David further enhanced his education by completing an MSc at the University of Birmingham and, by coincidence, got a position at the South Yorkshire County Council in Barnsley where he was assistant corporate planning officer. He then moved to Essex County Council where he was assistant chief executive for five years. 'In 1989 I received a phone call asking me if I would be interested in a role as chief executive of the Metropolitan Borough of Knowsley in Merseyside and clerk to the Merseyside Police Authority, it was an opportunity not to be missed. I moved back to my home town of Liverpool and in December 1999 I was appointed chief executive of Liverpool City Council.

David arrived at Liverpool with a long list of challenges set by a newly elected Council under Liberal Democrat control. 'My remit was to transform the quality of council services for the people of Liverpool and to reduce costs. At that time Liverpool was third from the bottom in the league table of local authority performance and it charged the highest council tax in the country.' Working with the local council, David led the managerial agenda in cutting costs dramatically and vastly improved the quality of council services.

David's structural reforms reduced 11 departments into five major portfolios and has substantially reduced costs, saving an estimated £120 million. New technology has also made the Council easier to contact, with a network of one-stop-shops and the creation of one of the biggest call centres in local government.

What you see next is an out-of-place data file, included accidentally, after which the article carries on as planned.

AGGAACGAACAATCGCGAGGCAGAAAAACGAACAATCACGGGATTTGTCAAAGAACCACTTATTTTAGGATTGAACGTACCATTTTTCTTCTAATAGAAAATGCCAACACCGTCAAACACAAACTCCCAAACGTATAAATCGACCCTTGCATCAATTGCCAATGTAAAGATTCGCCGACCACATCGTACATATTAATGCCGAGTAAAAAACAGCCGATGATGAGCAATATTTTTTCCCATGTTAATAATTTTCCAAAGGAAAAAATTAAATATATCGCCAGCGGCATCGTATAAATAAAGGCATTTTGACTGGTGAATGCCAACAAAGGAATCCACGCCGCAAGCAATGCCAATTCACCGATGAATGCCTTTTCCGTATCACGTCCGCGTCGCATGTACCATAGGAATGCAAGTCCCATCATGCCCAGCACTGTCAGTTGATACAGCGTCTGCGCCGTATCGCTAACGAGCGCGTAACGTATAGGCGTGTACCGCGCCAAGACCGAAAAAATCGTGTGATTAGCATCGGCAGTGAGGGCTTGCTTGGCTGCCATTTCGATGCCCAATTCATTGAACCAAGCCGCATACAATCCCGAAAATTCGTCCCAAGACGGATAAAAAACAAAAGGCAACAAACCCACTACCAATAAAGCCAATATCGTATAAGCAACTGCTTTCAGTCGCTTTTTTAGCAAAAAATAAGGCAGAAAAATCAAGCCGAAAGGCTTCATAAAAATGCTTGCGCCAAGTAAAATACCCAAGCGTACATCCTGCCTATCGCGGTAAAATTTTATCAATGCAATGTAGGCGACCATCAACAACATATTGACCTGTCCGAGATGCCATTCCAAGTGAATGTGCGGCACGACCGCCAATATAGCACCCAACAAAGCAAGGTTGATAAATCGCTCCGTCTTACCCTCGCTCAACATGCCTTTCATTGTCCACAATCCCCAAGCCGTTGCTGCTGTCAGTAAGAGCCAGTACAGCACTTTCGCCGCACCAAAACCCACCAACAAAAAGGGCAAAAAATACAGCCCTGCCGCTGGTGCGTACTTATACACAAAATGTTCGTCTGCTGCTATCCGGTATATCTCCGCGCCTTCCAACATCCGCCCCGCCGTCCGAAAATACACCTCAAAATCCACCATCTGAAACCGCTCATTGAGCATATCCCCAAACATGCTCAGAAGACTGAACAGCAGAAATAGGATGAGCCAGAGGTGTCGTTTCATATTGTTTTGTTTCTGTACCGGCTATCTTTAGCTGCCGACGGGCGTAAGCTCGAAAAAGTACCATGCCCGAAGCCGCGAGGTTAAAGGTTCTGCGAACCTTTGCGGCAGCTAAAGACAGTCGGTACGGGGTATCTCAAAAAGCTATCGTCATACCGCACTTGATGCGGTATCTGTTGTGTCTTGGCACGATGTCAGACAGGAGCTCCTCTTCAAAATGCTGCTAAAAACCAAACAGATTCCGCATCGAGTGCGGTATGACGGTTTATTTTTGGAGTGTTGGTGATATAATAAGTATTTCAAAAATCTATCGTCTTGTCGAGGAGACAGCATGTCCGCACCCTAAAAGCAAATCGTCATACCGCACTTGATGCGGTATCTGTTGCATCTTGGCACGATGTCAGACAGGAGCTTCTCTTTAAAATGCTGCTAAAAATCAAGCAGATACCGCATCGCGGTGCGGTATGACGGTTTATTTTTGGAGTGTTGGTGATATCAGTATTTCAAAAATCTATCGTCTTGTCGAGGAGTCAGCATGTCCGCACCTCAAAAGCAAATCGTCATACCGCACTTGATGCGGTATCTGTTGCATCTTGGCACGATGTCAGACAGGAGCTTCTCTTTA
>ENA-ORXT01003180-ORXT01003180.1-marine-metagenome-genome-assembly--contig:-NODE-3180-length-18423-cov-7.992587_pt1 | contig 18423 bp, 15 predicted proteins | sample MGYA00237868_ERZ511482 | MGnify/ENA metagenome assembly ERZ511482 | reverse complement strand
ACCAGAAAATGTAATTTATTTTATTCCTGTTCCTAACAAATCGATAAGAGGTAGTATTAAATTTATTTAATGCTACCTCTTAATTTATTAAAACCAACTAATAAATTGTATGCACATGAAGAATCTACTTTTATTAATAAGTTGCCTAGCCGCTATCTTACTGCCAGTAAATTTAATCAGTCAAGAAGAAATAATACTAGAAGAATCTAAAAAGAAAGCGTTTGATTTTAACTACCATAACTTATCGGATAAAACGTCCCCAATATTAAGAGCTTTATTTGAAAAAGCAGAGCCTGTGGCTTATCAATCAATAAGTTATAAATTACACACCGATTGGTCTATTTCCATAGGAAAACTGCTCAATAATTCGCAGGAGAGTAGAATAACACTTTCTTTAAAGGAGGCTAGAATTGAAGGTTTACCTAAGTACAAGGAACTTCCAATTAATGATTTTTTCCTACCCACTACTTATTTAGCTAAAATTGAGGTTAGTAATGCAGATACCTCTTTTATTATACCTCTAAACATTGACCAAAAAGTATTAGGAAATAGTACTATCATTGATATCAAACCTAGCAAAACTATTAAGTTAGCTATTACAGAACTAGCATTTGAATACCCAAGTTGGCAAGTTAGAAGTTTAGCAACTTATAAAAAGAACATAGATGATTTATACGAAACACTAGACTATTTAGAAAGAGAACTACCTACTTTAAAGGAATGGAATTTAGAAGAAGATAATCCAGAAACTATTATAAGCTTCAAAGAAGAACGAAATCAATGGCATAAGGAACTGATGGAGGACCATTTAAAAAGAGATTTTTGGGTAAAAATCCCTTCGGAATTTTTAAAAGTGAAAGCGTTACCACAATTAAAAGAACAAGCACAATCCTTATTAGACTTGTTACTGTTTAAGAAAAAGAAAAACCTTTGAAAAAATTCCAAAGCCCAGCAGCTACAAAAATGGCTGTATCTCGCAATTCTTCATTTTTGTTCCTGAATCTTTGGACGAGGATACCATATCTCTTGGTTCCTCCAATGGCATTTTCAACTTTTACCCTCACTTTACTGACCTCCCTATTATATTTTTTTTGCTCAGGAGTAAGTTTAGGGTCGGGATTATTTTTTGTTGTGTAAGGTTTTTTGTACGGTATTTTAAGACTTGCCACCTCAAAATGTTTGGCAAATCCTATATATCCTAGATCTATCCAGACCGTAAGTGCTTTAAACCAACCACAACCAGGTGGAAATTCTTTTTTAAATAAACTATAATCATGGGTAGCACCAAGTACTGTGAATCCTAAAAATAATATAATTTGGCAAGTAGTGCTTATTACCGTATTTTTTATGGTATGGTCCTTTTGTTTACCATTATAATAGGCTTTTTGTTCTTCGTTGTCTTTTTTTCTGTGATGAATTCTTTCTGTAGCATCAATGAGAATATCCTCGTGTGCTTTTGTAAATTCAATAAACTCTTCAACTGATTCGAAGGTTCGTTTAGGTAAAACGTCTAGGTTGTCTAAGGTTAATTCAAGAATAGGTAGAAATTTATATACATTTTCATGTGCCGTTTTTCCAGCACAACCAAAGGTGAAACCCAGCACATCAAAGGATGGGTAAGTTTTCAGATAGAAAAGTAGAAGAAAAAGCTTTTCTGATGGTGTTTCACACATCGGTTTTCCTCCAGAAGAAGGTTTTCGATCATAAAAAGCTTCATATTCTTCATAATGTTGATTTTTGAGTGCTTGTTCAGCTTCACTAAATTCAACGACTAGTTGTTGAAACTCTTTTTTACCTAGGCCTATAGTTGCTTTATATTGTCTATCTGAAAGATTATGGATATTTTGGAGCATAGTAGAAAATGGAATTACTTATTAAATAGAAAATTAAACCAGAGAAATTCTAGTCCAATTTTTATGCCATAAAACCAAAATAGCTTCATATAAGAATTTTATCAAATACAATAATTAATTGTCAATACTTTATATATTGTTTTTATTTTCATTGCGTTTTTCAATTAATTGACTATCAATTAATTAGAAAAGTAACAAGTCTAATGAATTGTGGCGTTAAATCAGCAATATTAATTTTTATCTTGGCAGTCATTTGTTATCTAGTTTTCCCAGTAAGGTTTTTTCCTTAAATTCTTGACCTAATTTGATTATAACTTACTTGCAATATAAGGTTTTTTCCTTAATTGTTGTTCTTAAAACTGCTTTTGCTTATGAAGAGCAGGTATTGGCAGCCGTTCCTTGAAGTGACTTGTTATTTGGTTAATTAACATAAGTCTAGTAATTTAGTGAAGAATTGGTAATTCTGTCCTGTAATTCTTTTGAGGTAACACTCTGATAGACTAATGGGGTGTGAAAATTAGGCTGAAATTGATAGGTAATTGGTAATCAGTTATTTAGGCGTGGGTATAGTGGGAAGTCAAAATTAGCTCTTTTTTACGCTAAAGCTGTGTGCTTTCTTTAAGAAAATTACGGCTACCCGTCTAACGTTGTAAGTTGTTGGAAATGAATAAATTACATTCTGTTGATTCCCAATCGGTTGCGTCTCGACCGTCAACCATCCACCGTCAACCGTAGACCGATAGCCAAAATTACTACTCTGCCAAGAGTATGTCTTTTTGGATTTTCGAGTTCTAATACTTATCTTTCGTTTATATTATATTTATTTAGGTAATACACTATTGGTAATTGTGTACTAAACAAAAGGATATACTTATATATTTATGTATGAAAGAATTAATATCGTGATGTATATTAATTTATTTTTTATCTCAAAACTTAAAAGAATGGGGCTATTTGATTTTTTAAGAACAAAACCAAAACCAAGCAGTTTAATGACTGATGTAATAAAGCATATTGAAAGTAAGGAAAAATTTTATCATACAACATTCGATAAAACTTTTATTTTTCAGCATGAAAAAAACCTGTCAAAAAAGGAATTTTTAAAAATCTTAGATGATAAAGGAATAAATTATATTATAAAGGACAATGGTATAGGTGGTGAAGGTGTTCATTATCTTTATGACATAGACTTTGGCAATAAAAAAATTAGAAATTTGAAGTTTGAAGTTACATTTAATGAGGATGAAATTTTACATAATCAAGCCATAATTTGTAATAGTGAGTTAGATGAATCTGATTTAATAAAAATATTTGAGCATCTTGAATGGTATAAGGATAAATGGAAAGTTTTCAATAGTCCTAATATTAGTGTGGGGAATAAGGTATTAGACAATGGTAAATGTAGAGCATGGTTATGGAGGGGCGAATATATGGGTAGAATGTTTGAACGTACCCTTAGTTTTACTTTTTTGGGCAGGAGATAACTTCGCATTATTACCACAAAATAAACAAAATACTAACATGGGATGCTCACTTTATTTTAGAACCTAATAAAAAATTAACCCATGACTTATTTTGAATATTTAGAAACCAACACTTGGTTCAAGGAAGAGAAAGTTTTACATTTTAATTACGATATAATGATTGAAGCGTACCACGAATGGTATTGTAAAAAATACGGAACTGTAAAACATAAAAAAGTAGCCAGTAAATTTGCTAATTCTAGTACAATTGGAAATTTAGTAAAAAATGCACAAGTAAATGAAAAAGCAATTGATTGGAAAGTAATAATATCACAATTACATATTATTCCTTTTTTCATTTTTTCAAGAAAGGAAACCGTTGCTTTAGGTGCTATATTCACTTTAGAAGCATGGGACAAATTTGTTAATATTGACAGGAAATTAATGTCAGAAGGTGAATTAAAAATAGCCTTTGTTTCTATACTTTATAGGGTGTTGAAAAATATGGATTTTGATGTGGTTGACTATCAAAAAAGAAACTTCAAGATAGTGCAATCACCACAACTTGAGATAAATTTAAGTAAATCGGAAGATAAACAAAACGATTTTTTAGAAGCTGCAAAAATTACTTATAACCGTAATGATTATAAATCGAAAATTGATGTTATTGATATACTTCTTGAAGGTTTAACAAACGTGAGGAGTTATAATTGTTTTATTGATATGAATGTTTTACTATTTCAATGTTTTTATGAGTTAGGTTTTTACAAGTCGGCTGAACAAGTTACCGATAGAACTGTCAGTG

'In recent years, Liverpool has changed from a council with outdated working practices and poor quality services, to a local authority which is setting new standards and which other organisations are seeking to learn from. I am pleased we are succeeding in giving our customers the best of the public and private sector, and serve as a benchmark for the future of local government. There is still a lot to do but we are well on our way.'

Liverpool 's fortunes were further enhanced after they successfully beat off stiff competition to win the European Capital of Culture 2008 title. 'We decided to go for the bid on the basis that Liverpool was back and our ambition at that point was just to be short listed. As we went on we realised our pitch and the way we ran the bid had great potential and we won it. It was a huge boost of confidence for the city and a credit to the team of six who ran the bid - a great team won a great prize. Most of all, the people of Liverpool bought into the Bid which ultimately convinced the judges.'